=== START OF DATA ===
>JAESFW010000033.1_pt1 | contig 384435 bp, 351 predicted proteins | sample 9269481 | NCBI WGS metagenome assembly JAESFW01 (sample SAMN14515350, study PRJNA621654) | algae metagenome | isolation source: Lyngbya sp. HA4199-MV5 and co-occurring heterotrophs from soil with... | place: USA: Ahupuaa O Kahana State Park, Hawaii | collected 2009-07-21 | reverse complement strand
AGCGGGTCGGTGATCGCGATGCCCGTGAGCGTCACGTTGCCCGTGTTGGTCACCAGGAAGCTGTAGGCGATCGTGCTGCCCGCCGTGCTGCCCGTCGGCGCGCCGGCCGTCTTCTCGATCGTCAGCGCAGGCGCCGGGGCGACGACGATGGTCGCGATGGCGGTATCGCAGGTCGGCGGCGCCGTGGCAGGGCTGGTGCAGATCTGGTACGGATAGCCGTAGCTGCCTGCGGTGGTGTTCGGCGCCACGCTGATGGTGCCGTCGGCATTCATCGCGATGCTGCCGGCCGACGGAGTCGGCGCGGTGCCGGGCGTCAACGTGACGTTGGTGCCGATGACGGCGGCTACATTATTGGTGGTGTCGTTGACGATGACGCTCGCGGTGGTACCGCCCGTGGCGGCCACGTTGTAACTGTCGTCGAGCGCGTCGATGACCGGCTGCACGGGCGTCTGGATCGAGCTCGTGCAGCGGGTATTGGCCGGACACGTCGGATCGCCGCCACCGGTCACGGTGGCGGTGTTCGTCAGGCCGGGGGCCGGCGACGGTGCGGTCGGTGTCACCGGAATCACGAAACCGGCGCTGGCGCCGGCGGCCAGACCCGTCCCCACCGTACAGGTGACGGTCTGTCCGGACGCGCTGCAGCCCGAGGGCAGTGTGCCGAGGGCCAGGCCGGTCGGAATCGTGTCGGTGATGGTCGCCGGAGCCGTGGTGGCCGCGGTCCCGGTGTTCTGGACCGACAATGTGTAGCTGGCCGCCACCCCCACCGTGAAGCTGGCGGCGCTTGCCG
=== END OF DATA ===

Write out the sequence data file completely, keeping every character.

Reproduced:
>JAESFW010000033.1_pt1 | contig 384435 bp, 351 predicted proteins | sample 9269481 | NCBI WGS metagenome assembly JAESFW01 (sample SAMN14515350, study PRJNA621654) | algae metagenome | isolation source: Lyngbya sp. HA4199-MV5 and co-occurring heterotrophs from soil with... | place: USA: Ahupuaa O Kahana State Park, Hawaii | collected 2009-07-21 | reverse complement strand
AGCGGGTCGGTGATCGCGATGCCCGTGAGCGTCACGTTGCCCGTGTTGGTCACCAGGAAGCTGTAGGCGATCGTGCTGCCCGCCGTGCTGCCCGTCGGCGCGCCGGCCGTCTTCTCGATCGTCAGCGCAGGCGCCGGGGCGACGACGATGGTCGCGATGGCGGTATCGCAGGTCGGCGGCGCCGTGGCAGGGCTGGTGCAGATCTGGTACGGATAGCCGTAGCTGCCTGCGGTGGTGTTCGGCGCCACGCTGATGGTGCCGTCGGCATTCATCGCGATGCTGCCGGCCGACGGAGTCGGCGCGGTGCCGGGCGTCAACGTGACGTTGGTGCCGATGACGGCGGCTACATTATTGGTGGTGTCGTTGACGATGACGCTCGCGGTGGTACCGCCCGTGGCGGCCACGTTGTAACTGTCGTCGAGCGCGTCGATGACCGGCTGCACGGGCGTCTGGATCGAGCTCGTGCAGCGGGTATTGGCCGGACACGTCGGATCGCCGCCACCGGTCACGGTGGCGGTGTTCGTCAGGCCGGGGGCCGGCGACGGTGCGGTCGGTGTCACCGGAATCACGAAACCGGCGCTGGCGCCGGCGGCCAGACCCGTCCCCACCGTACAGGTGACGGTCTGTCCGGACGCGCTGCAGCCCGAGGGCAGTGTGCCGAGGGCCAGGCCGGTCGGAATCGTGTCGGTGATGGTCGCCGGAGCCGTGGTGGCCGCGGTCCCGGTGTTCTGGACCGACAATGTGTAGCTGGCCGCCACCCCCACCGTGAAGCTGGCGGCGCTTGCCG